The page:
By utilising partnerships for positive initiatives such as this, pharma can display to stakeholders that they are willing to work together and advance outcomes for patients. Platford adds: “The spirit of collaboration has gone a long way to advance science, which has reinforced trust in industry from stakeholders. I hope that with this positive trend, industry will be seen as a true and valued partner to health systems around the world.”


We have seen partnerships blossom during the pandemic, as the industry races to find a vaccine, but successful pharma collaborations are by no means limited to COVID-19. Almirall’s partnership with WuXi Biologics is a standout example in this realm, as Huber explains: “This strategic partnership aims to develop novel biotherapeutic drug candidates to help patients suffering from severe skin diseases.” This alliance is elevating the companies’ efforts to bring innovation to the field of dermatology.


These two partners bring their individual strengths to the table: “Almirall obtains access to WuXi’s antibody discovery technology platform and can focus internal resources around its strong expertise in target biology and dermatology. Together, a strong team drives biotherapeutic projects,” adds Huber. Almirall’s position as a leader in skin healthcare and WuXi’s development of first-in-class molecules in dermatology make for a winning formula.

While partnerships are being created successfully, the challenges are still vast, notably the high levels of regulation in the industry. “We are rightly vigilant about ensuring our partnerships are transparent in their intention and meet with our compliance, medical, and legal regulations,” says Way. From the beginning, these partnerships must be transparent and regulation-abiding, as the risks for non-compliance are high. Understandably, there is a reluctance to partner for many because of the associated regulatory concerns.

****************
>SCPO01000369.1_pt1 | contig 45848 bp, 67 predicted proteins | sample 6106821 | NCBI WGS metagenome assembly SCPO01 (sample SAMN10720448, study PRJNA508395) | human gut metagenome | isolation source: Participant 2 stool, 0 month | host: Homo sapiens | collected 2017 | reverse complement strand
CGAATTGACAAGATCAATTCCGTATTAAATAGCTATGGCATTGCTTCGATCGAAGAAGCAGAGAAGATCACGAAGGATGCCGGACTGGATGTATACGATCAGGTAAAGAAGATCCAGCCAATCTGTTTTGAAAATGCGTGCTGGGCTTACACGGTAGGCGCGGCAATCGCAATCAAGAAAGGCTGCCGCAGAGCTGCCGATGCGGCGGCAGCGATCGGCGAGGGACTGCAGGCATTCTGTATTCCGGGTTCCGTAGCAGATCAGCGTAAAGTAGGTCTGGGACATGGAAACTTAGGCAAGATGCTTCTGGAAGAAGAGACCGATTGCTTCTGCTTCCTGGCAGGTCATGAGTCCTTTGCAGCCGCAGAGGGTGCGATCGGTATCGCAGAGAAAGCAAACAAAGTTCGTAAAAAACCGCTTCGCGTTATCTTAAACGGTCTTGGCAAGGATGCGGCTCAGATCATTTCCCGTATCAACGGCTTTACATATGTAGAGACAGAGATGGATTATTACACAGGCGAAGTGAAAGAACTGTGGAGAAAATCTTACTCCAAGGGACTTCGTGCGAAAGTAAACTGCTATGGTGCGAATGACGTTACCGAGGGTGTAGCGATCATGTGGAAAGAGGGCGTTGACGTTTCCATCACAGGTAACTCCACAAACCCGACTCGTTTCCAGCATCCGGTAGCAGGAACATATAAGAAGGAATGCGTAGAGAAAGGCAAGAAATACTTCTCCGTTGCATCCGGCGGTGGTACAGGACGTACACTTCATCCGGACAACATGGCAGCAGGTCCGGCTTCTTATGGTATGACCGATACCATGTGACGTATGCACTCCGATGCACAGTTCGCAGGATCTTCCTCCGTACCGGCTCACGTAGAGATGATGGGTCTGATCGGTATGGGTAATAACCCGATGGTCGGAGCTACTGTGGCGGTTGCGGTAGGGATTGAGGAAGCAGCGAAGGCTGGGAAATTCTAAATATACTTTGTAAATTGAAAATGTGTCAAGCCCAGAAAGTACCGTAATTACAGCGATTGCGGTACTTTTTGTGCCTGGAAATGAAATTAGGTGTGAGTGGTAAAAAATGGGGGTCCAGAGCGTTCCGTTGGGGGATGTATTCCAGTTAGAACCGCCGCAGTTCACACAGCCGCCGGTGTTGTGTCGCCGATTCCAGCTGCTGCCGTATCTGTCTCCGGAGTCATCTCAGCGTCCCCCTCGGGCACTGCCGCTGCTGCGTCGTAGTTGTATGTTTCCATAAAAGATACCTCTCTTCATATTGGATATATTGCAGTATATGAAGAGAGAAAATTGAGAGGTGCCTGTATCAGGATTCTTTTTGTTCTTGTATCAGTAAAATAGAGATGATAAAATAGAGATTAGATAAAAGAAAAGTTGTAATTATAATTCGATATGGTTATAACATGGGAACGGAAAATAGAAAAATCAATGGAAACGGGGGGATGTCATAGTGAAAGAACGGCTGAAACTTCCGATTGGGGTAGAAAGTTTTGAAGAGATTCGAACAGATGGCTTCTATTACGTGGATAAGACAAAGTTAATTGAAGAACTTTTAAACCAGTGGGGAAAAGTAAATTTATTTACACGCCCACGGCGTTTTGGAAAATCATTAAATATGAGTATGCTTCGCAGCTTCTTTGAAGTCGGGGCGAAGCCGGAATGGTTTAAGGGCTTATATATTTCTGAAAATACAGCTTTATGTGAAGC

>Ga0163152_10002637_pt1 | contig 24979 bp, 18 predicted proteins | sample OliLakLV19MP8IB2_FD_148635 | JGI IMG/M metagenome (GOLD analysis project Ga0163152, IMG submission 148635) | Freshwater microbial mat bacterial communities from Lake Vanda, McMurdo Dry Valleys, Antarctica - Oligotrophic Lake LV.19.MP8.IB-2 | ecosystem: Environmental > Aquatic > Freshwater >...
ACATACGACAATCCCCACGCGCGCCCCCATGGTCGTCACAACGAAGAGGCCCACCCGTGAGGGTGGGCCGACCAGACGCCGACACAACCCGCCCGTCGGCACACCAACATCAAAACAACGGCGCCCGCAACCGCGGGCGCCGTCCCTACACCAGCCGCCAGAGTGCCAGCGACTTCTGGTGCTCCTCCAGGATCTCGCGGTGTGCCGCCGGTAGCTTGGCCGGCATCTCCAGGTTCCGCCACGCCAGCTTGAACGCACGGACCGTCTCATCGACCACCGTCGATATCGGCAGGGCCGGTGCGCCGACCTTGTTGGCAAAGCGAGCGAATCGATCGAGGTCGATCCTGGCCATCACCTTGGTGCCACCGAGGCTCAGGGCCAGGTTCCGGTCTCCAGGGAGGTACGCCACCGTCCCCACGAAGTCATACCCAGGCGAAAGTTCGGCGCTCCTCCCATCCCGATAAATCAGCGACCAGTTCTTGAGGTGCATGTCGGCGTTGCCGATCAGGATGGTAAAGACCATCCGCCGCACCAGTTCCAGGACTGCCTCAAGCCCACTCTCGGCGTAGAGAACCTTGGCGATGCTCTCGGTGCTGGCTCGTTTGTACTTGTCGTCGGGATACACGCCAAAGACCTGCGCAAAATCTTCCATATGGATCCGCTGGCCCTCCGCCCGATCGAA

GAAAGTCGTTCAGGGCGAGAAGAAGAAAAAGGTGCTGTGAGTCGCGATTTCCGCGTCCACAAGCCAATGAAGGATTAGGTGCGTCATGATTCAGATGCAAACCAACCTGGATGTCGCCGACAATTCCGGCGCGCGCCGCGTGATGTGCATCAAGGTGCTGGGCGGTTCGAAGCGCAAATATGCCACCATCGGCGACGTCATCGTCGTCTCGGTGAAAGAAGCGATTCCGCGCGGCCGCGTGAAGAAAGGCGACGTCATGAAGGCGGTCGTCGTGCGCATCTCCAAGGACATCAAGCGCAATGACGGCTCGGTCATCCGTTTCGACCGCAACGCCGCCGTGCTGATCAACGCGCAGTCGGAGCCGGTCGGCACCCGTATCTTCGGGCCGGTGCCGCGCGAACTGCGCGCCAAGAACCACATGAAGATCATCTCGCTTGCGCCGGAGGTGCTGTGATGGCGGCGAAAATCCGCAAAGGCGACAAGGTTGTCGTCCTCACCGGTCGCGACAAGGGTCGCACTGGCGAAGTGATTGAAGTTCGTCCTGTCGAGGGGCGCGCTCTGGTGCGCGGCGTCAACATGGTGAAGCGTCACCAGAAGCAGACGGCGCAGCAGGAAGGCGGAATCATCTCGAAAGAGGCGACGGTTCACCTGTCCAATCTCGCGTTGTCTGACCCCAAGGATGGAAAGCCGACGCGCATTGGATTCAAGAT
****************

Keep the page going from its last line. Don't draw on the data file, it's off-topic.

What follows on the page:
Additionally, companies must ensure they are partnering for the right reasons. Is the partnership truly adding value to patients and advancing science? Way explains: “We need to take our industry forward towards more transformative partnerships rather than merely transactional ones, and that means having a conversation about the potential for different types of partnerships.” Again, transparency about the purpose of the partnership is critical in ensuring tangible value will be gained.


Collaboration is a key catalyser and success driver for competitive drug discovery

However, Platford believes that the various challenges that arise from aligning with competitors are far outweighed by the potential benefits: “Inevitably, there will be challenges along the way, but with open and constructive communication aimed at finding solutions, it is possible to build successful partnerships. After all, the potential of pharma industry partnerships to overcome the most pressing health issues of our time far outweigh any challenges when establishing them.”

As renowned leadership and business expert, Ken Blanchard, once said: ‘none of us is as smart as all of us.’ Whether as a result of COVID-19, or facing up to more common challenges in healthcare, partnerships in this competitive industry are undoubtedly complex, but offer benefits worth pursuing, born from the specialities of each involved party. As we look to the future and consider our post-COVID world, it is more important than ever that we foster relationships, share knowledge and resources, and emerge on the other side of this pandemic as a united industry.



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Copyright © 2018 European Medical Group LTD. All rights reserved. Copyright © 2018 European Medical Group LTD. All rights reserved. Gold & EMG-Health is for informational purposes and should not be considered medical advice, diagnosis or treatment recommendation.